The Bureau of Meteorology has plans to complete the local weather forecast in most states and monitor the climate of only two major centers.
By 2020, all local forecasting services will be moved to two centralized units based in Melbourne and Brisbane, according to the Community and Public Sector Union.
The change could put communities at risk during extreme weather events, and forecasters can not predict wildfires and cyclones remotely.
More than 200 forecasters across the country were informed of the news last week, in what is the biggest shock the office has experienced in 110 years.
The Bureau of Meteorology has plans to finalize the local weather forecast in most states and only works in two main centers
The ABC reported that the union is "horrified" by the plan, as up to 40 people could lose their jobs in Perth alone.
CPSU organizer Melanie Booth said the forecasters are trained to predict the weather for the vast landmass that covers western Australia.
"They have accumulated their experience on that and the weather patterns here for a good 10 to 15 years, some of them, if not more," said Ms. Booth.
She believes that if the units were centralized, the quality of the services would be greatly reduced.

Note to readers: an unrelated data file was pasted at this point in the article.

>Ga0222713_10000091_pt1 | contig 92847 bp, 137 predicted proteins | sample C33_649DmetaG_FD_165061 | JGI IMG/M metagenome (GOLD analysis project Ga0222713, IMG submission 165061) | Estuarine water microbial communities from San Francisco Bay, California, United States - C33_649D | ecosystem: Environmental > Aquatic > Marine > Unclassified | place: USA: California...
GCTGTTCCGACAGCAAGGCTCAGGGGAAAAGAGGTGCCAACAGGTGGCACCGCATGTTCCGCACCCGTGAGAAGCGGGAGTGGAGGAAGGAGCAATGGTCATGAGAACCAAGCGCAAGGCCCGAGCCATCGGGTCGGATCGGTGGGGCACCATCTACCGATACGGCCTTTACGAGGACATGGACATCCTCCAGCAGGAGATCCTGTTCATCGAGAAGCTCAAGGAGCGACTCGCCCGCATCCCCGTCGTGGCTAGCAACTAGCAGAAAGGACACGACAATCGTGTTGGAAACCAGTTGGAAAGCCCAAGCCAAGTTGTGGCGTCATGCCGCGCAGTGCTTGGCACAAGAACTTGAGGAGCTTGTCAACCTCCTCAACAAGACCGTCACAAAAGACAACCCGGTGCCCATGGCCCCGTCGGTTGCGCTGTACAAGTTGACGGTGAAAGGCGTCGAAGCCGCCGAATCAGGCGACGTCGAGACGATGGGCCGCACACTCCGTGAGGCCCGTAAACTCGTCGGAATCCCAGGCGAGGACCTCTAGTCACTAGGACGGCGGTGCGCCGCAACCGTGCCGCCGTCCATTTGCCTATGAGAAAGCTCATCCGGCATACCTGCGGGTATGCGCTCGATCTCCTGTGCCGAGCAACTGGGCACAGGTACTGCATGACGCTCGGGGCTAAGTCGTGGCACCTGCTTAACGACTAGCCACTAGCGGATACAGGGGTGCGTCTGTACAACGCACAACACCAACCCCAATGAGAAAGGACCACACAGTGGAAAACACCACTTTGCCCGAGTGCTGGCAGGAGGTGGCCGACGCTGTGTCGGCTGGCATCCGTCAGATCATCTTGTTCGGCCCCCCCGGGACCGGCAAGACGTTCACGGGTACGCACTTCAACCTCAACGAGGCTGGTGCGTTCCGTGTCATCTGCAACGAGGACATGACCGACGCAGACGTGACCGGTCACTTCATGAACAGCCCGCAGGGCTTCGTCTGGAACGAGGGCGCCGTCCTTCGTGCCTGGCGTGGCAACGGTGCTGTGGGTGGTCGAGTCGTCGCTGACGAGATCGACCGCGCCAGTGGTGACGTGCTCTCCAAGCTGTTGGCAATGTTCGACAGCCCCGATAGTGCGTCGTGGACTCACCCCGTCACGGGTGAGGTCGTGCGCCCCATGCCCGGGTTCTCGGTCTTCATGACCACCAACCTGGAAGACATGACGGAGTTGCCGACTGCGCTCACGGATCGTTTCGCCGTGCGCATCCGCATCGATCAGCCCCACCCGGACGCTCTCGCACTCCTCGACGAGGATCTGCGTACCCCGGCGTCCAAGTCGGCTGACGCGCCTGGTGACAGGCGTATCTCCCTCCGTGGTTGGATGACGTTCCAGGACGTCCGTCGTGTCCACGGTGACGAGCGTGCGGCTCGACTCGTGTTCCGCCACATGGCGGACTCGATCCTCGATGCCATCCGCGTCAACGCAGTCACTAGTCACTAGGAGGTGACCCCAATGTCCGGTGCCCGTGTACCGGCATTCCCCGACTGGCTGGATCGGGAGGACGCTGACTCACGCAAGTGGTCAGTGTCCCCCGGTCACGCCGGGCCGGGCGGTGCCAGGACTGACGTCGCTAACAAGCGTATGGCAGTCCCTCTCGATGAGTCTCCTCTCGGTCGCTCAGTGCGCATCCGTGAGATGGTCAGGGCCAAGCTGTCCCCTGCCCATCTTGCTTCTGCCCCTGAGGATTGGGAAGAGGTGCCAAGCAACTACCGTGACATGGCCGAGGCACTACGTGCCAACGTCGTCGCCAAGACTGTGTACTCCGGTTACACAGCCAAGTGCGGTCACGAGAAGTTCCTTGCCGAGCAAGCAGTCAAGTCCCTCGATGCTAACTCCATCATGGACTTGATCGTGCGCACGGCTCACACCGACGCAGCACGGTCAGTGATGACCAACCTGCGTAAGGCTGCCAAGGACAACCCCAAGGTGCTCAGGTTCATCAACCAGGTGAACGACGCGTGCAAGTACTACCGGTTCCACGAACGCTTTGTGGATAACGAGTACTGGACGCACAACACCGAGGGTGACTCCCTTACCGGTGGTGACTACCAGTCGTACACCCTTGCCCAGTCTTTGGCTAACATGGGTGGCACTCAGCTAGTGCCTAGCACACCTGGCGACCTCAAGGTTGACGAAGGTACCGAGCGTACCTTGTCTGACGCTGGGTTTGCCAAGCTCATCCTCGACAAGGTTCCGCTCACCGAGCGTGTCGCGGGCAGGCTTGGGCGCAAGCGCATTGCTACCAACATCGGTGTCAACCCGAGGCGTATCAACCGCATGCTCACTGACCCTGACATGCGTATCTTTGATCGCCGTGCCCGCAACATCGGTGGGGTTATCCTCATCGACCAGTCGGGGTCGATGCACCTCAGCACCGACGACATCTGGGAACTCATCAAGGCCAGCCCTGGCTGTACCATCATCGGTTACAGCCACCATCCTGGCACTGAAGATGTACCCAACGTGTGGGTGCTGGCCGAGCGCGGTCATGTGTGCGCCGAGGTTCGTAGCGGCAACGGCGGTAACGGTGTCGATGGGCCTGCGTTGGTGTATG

There is a fear that if there is more than one major incident occurring across the country, the larger population centers may attract attention first.
"The other thing is the nuances of people who know in time to evacuate and things like that, there are fewer controls on that," said Booth.
The office issued a statement in which it said it was discussing the proposed "transformation". with employees and promised to provide localized experience to each state.
By 2020, all local forecasting services will be moved to two centralized units based in Melbourne and Brisbane.
There is a fear that if there is more than one major incident occurring across the country, the larger population centers may attract attention first
"The statements of cost cuts and job losses are simply false and there are no plans to eliminate the local office presence of any state or territory," the statement said.
"A proposed new approach to improving services, which is being discussed in consultation with staff, clients and stakeholders, would involve general forecasting services that would be moved to specialized centers, allowing local staff to have more time to provide expertise. specialized to key state sectors such as services, agriculture and energy emergencies.
"An additional benefit would be the creation of new teams of experts focused on providing advice on the main natural hazards that affect life and property."
Daily Mail Australia has contacted the Bureau of Meteorology to receive comments.